1. Machine installation and cleaning activities

2. Sorting and storage of dirty garments

3. Storing cleaned garments prior to delivery

4. Garment alteration workroom

The operation process will be controlled and monitored by a laundry expert employee, managed by the business owner.

Market Analysis Summary:

Dry cleaning, laundry, and alteration services are chosen for their low failure rate.

Payment for the service is accepted in cash, check, or credit card. The business receives monthly payments and has the potential for instant profit. The capital requirement for purchasing laundry equipment is minimal, reducing risk. The service only requires a small staff. It fulfills customers’ frequent demand for clean clothes, with few or no alternatives. The demand for the service is increasing due to changing lifestyles, incomes, and clothing expenditure.

Market Segmentation:

Columbia Cleaners will primarily target customers in the Hillsboro-Beaverton area, extending services to nearby towns west of Portland, OR, including Beaverton, Cedar Hills, Tigard, and Lake Oswego.

The target customers include full-time and part-time employed individuals who value convenience. The Hillsboro-Beaverton area has a total population of about 350,000, with approximately 250,000 in the labor force. Of the labor force, there are around 220,000 employed full time and 20,000 employed part time, with the rest being unemployed.

Dry Cleaning Home Delivery Business Plan Example

Market Analysis:

The table below shows the estimated percentage of Hillsboro-Beaverton residents working full time in 2004, which is higher than those working part-time. Employment, income, and GDP trends have increased over the years, resulting in an increased standard of living. This has led to people having less time for housework, including laundry. Tired after a full day of work, they prefer to hire someone else to do their housework. Additionally, working professionals tend to buy more clothes, especially expensive ones, and pay more attention to their care and cleaning. With thorough research, this business targets working and professional class customers.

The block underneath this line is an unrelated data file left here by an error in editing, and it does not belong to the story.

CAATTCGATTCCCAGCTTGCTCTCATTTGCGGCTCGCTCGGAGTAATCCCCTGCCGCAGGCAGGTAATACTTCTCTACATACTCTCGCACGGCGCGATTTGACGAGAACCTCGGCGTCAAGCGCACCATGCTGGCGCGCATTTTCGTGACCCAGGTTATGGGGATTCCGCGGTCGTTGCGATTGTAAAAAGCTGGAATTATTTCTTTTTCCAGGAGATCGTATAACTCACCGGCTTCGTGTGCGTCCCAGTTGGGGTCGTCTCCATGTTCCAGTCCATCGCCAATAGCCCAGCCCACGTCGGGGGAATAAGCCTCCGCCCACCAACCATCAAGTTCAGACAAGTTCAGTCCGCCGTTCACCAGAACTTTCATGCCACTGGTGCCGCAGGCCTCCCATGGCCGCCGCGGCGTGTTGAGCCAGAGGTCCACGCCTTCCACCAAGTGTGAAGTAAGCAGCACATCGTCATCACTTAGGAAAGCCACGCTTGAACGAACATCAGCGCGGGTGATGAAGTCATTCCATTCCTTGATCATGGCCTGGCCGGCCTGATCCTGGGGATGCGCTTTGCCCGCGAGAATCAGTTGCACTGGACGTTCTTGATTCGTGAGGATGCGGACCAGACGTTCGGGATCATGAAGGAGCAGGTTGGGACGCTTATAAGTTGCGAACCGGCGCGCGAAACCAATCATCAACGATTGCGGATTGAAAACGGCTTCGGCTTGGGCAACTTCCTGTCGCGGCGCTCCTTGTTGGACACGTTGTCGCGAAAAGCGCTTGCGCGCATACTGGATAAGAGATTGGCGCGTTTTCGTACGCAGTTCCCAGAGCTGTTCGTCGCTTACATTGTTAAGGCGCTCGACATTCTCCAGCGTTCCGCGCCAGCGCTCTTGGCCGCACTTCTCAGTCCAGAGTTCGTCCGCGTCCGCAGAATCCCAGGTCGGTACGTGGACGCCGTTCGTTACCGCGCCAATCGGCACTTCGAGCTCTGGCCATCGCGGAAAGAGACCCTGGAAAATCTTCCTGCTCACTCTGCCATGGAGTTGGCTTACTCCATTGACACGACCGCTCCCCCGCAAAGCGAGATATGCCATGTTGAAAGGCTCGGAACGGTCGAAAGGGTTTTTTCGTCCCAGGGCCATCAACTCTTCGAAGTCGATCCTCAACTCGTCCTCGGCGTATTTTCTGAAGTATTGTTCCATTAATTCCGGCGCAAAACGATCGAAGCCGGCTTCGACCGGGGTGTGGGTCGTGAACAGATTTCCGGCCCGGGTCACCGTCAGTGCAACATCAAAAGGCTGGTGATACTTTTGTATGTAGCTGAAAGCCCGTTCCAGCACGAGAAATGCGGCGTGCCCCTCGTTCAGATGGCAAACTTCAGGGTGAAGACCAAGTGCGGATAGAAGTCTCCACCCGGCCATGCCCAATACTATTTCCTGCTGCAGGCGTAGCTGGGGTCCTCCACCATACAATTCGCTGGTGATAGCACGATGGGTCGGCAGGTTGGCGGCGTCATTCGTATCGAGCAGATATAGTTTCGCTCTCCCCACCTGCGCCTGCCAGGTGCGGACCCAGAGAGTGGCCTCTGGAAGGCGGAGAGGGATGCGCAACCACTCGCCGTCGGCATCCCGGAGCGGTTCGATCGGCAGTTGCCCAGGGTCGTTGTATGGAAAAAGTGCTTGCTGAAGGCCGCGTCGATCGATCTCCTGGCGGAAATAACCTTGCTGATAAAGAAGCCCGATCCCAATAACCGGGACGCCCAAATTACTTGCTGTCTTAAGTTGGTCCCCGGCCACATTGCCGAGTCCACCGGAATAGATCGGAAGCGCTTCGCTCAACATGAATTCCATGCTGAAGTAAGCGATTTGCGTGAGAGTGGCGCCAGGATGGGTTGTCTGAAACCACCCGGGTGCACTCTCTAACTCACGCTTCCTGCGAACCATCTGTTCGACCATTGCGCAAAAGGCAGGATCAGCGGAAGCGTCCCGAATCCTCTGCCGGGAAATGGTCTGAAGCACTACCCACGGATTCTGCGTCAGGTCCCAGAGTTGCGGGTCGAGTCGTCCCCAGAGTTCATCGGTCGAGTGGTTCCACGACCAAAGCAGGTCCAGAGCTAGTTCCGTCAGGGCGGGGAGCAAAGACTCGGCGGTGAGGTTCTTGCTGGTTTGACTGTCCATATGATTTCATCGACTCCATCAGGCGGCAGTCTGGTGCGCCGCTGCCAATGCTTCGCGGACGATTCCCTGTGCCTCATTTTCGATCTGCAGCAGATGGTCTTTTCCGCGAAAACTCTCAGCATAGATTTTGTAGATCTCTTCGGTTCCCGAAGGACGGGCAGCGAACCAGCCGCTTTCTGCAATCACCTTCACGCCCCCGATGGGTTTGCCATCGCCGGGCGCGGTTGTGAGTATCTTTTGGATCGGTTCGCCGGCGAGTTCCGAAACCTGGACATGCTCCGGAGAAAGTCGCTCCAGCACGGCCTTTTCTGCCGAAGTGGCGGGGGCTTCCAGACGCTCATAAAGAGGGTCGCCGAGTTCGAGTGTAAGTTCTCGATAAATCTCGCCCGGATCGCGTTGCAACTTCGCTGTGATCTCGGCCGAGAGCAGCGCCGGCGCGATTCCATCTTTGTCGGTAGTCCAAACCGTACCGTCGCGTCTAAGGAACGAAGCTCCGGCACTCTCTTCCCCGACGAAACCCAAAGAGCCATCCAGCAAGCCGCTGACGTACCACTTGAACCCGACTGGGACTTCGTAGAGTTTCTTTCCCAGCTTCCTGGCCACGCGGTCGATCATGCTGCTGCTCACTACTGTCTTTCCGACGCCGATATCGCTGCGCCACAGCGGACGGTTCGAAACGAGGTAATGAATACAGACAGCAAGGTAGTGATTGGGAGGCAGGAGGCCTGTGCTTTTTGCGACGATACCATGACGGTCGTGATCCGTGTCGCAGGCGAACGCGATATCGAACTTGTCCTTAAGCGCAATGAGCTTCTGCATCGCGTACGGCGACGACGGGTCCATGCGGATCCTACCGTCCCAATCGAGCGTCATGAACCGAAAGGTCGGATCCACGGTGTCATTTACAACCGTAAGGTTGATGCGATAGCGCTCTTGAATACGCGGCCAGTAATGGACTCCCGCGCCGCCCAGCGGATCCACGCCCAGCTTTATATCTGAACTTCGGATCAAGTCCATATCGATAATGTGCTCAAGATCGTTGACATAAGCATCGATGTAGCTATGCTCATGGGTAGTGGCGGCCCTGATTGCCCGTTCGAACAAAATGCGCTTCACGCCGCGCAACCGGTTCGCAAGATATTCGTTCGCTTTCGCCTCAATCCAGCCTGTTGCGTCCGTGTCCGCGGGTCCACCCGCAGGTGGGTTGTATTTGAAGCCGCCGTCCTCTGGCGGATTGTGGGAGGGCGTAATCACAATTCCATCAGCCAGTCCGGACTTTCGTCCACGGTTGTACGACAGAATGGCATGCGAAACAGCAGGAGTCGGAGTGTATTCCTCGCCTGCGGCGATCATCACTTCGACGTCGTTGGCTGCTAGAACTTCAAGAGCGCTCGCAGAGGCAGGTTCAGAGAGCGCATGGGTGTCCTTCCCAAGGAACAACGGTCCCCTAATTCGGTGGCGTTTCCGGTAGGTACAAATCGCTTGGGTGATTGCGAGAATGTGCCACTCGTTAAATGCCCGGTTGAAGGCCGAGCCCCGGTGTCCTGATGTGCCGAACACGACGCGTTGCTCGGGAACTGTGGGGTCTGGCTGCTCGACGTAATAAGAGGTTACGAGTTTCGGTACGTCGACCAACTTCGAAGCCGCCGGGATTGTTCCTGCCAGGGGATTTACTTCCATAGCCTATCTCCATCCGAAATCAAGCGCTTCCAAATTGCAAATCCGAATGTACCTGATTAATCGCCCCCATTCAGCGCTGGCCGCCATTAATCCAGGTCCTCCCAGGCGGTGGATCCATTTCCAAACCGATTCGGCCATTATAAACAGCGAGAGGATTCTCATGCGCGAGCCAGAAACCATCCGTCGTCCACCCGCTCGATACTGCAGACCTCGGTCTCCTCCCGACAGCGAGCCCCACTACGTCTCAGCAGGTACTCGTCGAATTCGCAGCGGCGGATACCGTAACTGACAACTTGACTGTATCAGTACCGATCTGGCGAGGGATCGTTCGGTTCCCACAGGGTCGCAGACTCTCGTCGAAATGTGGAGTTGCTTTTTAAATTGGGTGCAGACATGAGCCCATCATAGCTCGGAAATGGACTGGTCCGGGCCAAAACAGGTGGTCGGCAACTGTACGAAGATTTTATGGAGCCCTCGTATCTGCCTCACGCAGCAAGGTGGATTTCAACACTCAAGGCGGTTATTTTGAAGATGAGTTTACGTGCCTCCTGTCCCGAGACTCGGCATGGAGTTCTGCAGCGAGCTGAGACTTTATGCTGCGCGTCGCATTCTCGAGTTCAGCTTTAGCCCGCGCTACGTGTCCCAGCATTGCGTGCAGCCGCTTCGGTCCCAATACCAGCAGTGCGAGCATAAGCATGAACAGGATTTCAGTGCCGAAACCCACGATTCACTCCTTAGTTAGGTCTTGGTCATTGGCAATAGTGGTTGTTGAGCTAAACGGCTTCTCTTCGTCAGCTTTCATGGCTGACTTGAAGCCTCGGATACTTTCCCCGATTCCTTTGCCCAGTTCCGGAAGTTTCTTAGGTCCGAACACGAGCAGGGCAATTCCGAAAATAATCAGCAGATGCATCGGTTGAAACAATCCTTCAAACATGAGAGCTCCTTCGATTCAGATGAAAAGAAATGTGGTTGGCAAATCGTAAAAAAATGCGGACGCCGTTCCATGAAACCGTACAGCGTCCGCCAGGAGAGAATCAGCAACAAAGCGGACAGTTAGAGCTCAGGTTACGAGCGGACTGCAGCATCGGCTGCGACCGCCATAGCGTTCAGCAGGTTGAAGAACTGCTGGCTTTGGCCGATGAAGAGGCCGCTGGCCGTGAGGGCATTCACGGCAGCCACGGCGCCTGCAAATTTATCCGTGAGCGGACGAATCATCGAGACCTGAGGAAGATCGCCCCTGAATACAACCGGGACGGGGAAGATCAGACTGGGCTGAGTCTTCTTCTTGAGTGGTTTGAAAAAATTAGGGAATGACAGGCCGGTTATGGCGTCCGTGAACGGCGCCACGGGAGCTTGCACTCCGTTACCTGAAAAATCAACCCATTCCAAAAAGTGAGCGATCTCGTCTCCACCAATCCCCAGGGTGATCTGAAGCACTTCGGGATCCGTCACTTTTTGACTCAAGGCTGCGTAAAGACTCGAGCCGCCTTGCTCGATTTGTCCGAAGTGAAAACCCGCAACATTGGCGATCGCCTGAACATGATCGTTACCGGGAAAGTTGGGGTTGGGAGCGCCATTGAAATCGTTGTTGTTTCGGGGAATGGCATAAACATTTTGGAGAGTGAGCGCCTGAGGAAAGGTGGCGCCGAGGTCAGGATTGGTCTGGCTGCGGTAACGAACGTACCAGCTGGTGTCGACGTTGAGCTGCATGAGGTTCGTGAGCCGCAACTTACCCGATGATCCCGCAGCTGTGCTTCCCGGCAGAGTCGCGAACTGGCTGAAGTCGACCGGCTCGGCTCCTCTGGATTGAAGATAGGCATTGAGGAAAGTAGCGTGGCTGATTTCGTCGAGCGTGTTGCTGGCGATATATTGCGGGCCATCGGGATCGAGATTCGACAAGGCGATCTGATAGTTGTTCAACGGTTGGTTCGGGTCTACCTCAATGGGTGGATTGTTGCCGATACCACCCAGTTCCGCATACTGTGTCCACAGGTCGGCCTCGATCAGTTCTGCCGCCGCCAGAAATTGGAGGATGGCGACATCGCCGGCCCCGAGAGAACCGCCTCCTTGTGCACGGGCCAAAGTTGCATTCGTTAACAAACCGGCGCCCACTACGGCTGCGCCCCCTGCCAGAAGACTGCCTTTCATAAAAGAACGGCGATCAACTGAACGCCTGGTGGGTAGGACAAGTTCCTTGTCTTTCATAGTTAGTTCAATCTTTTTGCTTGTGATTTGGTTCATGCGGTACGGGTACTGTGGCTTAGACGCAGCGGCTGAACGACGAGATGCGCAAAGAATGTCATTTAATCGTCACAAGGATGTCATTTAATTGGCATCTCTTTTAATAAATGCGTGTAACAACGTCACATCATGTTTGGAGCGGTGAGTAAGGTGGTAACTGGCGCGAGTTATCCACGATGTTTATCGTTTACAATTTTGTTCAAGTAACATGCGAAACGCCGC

Market Needs:

Research shows that when choosing a personal service such as laundry and dry cleaning, price is not the main factor but the convenience of the service. With increased discretionary income, people prioritize services that save them time and effort. While there are conventional drop-off dry cleaning/laundry services in the area, Columbia Cleaners primarily offers a convenient pickup/delivery service to busy individuals who value time-saving services.

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Service Business Analysis: